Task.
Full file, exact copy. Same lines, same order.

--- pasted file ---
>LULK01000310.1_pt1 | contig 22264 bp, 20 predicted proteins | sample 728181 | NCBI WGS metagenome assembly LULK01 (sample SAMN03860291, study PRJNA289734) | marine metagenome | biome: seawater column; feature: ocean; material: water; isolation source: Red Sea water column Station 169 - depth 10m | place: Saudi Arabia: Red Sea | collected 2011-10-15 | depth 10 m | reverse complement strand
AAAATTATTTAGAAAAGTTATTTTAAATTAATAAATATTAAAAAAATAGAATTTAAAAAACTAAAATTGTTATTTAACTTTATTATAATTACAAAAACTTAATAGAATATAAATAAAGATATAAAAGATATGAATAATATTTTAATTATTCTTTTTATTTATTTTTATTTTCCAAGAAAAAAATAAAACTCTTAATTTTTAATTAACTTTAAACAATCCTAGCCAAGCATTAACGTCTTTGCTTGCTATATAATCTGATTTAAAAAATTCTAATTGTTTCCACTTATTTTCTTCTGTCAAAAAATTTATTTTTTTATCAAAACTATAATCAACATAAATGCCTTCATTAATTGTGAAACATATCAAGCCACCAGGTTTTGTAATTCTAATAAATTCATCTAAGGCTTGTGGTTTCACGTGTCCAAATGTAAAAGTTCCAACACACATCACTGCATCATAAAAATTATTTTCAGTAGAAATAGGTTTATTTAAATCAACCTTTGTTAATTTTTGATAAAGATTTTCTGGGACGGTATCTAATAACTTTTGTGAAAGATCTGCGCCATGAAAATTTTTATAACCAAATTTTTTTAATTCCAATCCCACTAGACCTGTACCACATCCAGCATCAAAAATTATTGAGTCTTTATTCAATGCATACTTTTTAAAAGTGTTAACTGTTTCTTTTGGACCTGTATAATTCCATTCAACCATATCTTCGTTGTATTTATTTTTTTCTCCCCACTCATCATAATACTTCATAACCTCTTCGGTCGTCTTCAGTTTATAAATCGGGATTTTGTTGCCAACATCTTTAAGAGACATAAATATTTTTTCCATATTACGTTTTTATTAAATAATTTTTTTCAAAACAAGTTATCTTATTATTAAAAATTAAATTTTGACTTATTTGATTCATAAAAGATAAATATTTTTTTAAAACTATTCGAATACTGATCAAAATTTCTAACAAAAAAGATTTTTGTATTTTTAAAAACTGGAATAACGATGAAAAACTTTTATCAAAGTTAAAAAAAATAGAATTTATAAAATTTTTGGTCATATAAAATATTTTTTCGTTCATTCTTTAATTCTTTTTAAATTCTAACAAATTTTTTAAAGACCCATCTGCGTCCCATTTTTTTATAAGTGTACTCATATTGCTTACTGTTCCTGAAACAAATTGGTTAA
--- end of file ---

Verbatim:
>LULK01000310.1_pt1 | contig 22264 bp, 20 predicted proteins | sample 728181 | NCBI WGS metagenome assembly LULK01 (sample SAMN03860291, study PRJNA289734) | marine metagenome | biome: seawater column; feature: ocean; material: water; isolation source: Red Sea water column Station 169 - depth 10m | place: Saudi Arabia: Red Sea | collected 2011-10-15 | depth 10 m | reverse complement strand
AAAATTATTTAGAAAAGTTATTTTAAATTAATAAATATTAAAAAAATAGAATTTAAAAAACTAAAATTGTTATTTAACTTTATTATAATTACAAAAACTTAATAGAATATAAATAAAGATATAAAAGATATGAATAATATTTTAATTATTCTTTTTATTTATTTTTATTTTCCAAGAAAAAAATAAAACTCTTAATTTTTAATTAACTTTAAACAATCCTAGCCAAGCATTAACGTCTTTGCTTGCTATATAATCTGATTTAAAAAATTCTAATTGTTTCCACTTATTTTCTTCTGTCAAAAAATTTATTTTTTTATCAAAACTATAATCAACATAAATGCCTTCATTAATTGTGAAACATATCAAGCCACCAGGTTTTGTAATTCTAATAAATTCATCTAAGGCTTGTGGTTTCACGTGTCCAAATGTAAAAGTTCCAACACACATCACTGCATCATAAAAATTATTTTCAGTAGAAATAGGTTTATTTAAATCAACCTTTGTTAATTTTTGATAAAGATTTTCTGGGACGGTATCTAATAACTTTTGTGAAAGATCTGCGCCATGAAAATTTTTATAACCAAATTTTTTTAATTCCAATCCCACTAGACCTGTACCACATCCAGCATCAAAAATTATTGAGTCTTTATTCAATGCATACTTTTTAAAAGTGTTAACTGTTTCTTTTGGACCTGTATAATTCCATTCAACCATATCTTCGTTGTATTTATTTTTTTCTCCCCACTCATCATAATACTTCATAACCTCTTCGGTCGTCTTCAGTTTATAAATCGGGATTTTGTTGCCAACATCTTTAAGAGACATAAATATTTTTTCCATATTACGTTTTTATTAAATAATTTTTTTCAAAACAAGTTATCTTATTATTAAAAATTAAATTTTGACTTATTTGATTCATAAAAGATAAATATTTTTTTAAAACTATTCGAATACTGATCAAAATTTCTAACAAAAAAGATTTTTGTATTTTTAAAAACTGGAATAACGATGAAAAACTTTTATCAAAGTTAAAAAAAATAGAATTTATAAAATTTTTGGTCATATAAAATATTTTTTCGTTCATTCTTTAATTCTTTTTAAATTCTAACAAATTTTTTAAAGACCCATCTGCGTCCCATTTTTTTATAAGTGTACTCATATTGCTTACTGTTCCTGAAACAAATTGGTTAA